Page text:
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Before you roast coffee at home, it is important to know a little bit about the different types of coffee roasts. The eight most common roasting styles are listed below along with a brief description.
Roast Styles of CoffeeCinnamon - Very few coffees are roasted this lightly. This roast results in coffee that has a weak body and a lightly toasted flavor with high acidity. (Remember, acidity is a good thing when it comes to coffee.)
American - American Roast is a light to medium roast and, as the name suggests, is very common in America. This roast results in a full bodied, acidic cup of coffee.
City - City roasted coffee beans are medium roasted and darker in color than American roast. This roasting style is also popular in America and produces a full bodied and strongly aromatic coffee.
Full City - Full City roast is a medium to dark roast. It is less common than City roast but still very popular. This roasting style produces a very full bodied coffee that is sweet in flavor and less acidic than City roast.
Viennese - Viennese roast is very similar to Full City roast only slightly darker. This roasting style produces a very full bodied coffee that is slightly sweet in flavor with light bitter tones.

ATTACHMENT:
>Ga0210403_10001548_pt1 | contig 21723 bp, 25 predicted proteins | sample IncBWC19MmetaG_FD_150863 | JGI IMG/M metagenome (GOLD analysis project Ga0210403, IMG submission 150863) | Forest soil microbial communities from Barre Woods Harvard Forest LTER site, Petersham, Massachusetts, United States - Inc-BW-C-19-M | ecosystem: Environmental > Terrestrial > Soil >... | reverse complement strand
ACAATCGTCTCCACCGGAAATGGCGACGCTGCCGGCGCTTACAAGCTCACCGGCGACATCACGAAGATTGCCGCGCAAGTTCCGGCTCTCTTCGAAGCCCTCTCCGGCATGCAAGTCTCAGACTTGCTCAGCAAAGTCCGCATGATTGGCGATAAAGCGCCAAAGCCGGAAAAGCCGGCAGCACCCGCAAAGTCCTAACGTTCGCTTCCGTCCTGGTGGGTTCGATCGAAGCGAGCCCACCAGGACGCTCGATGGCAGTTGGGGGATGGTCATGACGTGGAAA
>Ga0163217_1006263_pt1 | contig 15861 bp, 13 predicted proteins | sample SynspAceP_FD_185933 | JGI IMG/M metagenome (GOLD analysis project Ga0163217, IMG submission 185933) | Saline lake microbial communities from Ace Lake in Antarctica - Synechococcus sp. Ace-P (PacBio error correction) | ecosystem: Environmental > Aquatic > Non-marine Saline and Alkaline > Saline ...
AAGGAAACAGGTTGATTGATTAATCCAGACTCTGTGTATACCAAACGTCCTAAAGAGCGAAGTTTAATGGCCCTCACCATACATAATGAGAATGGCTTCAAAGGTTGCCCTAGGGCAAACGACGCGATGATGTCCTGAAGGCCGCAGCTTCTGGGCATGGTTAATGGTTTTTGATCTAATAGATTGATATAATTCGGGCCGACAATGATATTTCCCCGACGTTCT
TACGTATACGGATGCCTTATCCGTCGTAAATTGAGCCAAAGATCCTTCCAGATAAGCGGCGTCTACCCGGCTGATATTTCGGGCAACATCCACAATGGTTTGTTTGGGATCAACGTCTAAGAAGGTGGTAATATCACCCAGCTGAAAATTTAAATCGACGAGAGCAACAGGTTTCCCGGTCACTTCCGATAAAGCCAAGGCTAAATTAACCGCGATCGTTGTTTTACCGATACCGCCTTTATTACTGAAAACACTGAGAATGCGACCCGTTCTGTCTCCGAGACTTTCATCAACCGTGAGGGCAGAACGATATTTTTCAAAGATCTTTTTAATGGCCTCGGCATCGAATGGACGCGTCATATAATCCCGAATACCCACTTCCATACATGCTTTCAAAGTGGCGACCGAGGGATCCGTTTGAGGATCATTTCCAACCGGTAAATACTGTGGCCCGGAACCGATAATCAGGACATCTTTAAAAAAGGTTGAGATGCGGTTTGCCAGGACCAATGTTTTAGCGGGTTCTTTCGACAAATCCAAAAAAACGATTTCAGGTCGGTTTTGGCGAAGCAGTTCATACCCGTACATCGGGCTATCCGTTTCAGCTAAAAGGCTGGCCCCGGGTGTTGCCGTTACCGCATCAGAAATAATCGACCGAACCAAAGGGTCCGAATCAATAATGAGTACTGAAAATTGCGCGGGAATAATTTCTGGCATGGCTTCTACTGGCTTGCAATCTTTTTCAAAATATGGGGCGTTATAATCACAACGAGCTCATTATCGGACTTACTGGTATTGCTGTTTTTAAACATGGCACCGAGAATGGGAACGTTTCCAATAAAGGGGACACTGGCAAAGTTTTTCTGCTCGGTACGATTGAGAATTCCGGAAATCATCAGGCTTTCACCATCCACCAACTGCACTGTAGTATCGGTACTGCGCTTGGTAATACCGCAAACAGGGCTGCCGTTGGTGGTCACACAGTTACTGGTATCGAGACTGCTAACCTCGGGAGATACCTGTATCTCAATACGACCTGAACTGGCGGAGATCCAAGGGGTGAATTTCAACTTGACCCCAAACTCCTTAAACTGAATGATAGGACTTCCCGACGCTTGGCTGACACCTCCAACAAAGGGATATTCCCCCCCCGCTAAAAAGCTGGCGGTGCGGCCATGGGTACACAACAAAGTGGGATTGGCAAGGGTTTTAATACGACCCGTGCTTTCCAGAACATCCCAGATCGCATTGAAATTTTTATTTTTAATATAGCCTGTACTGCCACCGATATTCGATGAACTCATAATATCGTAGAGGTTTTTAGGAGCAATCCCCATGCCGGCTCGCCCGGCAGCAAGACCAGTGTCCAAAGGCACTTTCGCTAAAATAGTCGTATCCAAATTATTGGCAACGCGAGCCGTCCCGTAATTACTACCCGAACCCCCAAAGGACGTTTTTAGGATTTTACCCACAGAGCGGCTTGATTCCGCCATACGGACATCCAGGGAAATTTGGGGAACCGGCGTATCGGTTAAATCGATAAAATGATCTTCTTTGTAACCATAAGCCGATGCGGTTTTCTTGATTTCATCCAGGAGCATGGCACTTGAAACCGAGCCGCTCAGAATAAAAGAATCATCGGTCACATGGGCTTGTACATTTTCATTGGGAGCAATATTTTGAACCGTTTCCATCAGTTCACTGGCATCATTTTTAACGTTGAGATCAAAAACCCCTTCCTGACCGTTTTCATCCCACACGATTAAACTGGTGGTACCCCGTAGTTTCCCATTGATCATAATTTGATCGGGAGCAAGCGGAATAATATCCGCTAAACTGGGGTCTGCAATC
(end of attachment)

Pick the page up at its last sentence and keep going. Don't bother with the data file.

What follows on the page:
Espresso - Espresso is a dark roast that first became popular in Europe and then spread to the rest of the world. This roasting style produces a full bodied coffee that has low acidity and a strong bittersweet flavor.
French - French roast is similar to Espresso roast only a little bit darker. This roasting style produces a full bodied coffee that has low acidity and a dominating bittersweet flavor.
Italian - Italian roasted coffee beans are nearly completely black in color. This roasting style produces a coffee that is very weak bodied with strong burnt flavors and low acidity.
It's important to understand that roasting coffee happens in stages. One common way to keep track of how far along in the roast you are is to listen for the 1st and 2nd crack stages. When coffee beans reach American roast they will begin to crackle. This is the 1st crack. By the time this stage is completed the coffee beans will be City roast. As they continue to roast, the coffee beans will begin to crackle again. This is the 2nd crack. The second crack begins as the beans reach Full City roast and will stop about the time they reach Viennese roast. Listening for these cracks is one of the best ways to know how well roasted the coffee beans are. The 1st and 2nd crack stages are also in the Roast Profile Chart located below.
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